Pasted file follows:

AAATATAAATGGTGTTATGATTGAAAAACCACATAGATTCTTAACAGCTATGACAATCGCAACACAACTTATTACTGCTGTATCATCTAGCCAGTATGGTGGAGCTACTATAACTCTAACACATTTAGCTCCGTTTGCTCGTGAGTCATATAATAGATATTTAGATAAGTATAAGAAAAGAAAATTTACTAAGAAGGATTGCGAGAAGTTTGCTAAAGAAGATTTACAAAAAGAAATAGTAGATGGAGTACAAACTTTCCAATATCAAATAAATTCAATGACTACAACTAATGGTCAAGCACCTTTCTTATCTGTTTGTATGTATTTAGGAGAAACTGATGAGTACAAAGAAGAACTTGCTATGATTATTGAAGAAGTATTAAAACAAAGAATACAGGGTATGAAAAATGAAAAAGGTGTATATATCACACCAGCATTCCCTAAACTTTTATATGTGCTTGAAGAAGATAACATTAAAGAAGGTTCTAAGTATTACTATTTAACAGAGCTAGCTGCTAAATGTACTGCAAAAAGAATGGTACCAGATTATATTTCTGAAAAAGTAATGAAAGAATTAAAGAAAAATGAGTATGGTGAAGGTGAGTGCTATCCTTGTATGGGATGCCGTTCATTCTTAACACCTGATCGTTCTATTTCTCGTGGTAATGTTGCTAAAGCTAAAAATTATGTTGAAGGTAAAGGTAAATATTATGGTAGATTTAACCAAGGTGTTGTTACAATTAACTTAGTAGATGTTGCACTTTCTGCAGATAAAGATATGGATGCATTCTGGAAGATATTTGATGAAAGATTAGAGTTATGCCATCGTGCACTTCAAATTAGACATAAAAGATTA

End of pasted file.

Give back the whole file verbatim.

AAATATAAATGGTGTTATGATTGAAAAACCACATAGATTCTTAACAGCTATGACAATCGCAACACAACTTATTACTGCTGTATCATCTAGCCAGTATGGTGGAGCTACTATAACTCTAACACATTTAGCTCCGTTTGCTCGTGAGTCATATAATAGATATTTAGATAAGTATAAGAAAAGAAAATTTACTAAGAAGGATTGCGAGAAGTTTGCTAAAGAAGATTTACAAAAAGAAATAGTAGATGGAGTACAAACTTTCCAATATCAAATAAATTCAATGACTACAACTAATGGTCAAGCACCTTTCTTATCTGTTTGTATGTATTTAGGAGAAACTGATGAGTACAAAGAAGAACTTGCTATGATTATTGAAGAAGTATTAAAACAAAGAATACAGGGTATGAAAAATGAAAAAGGTGTATATATCACACCAGCATTCCCTAAACTTTTATATGTGCTTGAAGAAGATAACATTAAAGAAGGTTCTAAGTATTACTATTTAACAGAGCTAGCTGCTAAATGTACTGCAAAAAGAATGGTACCAGATTATATTTCTGAAAAAGTAATGAAAGAATTAAAGAAAAATGAGTATGGTGAAGGTGAGTGCTATCCTTGTATGGGATGCCGTTCATTCTTAACACCTGATCGTTCTATTTCTCGTGGTAATGTTGCTAAAGCTAAAAATTATGTTGAAGGTAAAGGTAAATATTATGGTAGATTTAACCAAGGTGTTGTTACAATTAACTTAGTAGATGTTGCACTTTCTGCAGATAAAGATATGGATGCATTCTGGAAGATATTTGATGAAAGATTAGAGTTATGCCATCGTGCACTTCAAATTAGACATAAAAGATTA